TOKY0 - Hopes of a cure for infertility in humans were raised Friday after Japanese stem cell researchers announced they had created viable eggs using normal cells from adult mice.
The breakthrough raises the possibility that women who are unable to produce eggs naturally could have them created in a test tube from their own cells and then planted back into their body.
A team at Kyoto University harvested stem cells from mice and altered a number of genes to create cells very similar to the primordial germ cells that generate sperm in men and oocytes - or eggs - in women.
They then nurtured these with cells that would become ovaries and transplanted the mixture into living mice, where the cells matured into fully-grown oocytes.
They extracted the matured oocytes, fertilised them in vitro - in a test tube - and implanted them into surrogate mother mice.
The resulting mice pups were born healthy and were even able to reproduce once they matured.
Writing in the US journal Science, which published the findings, research leader professor Michinori Saito said the work provided a promising basis for hope in reproductive medicine.
"Our system serves as a robust foundation to investigate and further reconstitute female germline development in vitro, not only in mice, but also in other mammals, including humans," he said.
Saito cautioned that this was not a ready-made cure for people with fertility problems, adding that a lot of work remained.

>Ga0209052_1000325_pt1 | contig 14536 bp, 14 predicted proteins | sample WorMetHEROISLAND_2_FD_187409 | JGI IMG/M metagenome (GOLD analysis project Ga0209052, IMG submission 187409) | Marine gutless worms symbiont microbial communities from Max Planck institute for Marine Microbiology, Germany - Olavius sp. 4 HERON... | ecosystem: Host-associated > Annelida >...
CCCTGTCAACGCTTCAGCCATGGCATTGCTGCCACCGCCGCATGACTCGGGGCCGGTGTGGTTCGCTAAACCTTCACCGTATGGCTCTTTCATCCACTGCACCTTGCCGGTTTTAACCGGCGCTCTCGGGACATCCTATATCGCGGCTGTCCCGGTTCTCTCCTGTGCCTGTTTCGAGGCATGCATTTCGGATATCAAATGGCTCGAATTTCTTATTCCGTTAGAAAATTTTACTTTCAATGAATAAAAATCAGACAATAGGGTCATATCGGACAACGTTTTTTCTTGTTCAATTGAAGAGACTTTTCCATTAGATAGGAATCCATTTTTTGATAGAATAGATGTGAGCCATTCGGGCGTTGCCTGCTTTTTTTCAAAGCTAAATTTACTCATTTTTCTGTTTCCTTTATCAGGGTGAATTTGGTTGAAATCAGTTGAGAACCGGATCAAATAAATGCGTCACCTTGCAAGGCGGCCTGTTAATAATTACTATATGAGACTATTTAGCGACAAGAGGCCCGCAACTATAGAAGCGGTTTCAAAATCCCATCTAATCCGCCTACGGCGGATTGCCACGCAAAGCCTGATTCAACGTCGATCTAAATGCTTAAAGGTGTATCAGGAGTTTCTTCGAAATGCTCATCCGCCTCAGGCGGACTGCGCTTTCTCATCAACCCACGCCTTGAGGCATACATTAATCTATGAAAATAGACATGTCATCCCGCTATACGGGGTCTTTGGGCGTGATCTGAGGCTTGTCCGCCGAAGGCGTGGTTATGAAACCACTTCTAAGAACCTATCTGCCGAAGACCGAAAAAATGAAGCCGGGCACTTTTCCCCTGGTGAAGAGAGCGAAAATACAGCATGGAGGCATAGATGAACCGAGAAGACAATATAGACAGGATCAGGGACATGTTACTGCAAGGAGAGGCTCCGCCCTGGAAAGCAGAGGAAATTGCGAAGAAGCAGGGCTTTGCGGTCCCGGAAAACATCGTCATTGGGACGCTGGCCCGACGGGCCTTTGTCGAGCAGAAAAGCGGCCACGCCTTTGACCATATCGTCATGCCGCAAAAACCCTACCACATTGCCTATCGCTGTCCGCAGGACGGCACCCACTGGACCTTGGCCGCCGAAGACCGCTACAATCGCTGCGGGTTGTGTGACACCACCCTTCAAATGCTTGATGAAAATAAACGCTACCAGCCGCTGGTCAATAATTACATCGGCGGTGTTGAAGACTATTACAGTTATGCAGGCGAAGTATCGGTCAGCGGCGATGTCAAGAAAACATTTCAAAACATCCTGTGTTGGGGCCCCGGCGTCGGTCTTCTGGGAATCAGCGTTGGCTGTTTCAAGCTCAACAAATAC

"This achievement is expected to help us understand further the egg-producing mechanism and contribute to clarifying the causes of infertility," he told reporters.
"We intend to continue this research with monkeys and humans," he said. Stem cells - infant cells that develop into the specialised tissues of the body - have sparked great excitement because they offer the chance of rebuilding organs damaged by disease or accident.
Until fairly recently, the only way to obtain stem cells was to harvest them from embryos, a process that is controversial because it necessitates the destruction of the embryo.
Religious conservatives, amongst others, have objected to research on human embryonic stem cells because they hold that the destruction of a foetus is wrong.
But pioneering work done in 2006 by Shinya Yamanaka, also at Kyoto University, succeeded in generating "induced pluripotent stem (iPS) cells", from skin tissue.
Like embryonic stemcells, iPS cells are also capable of developing into any cell in the body, but crucially their base material is readily available.
The findings on egg development published this week come just a year after scientists in Kyoto successfully coaxed sperm cells from mouse stem cells.
In that work, researchers took mice that were unable to produce normal sperm and injected them with the stem cell-derived primordial germ cells, or PGCs.
These PGCs "produced normal-looking sperm, which were then used to successfully fertilize eggs", the study said last year.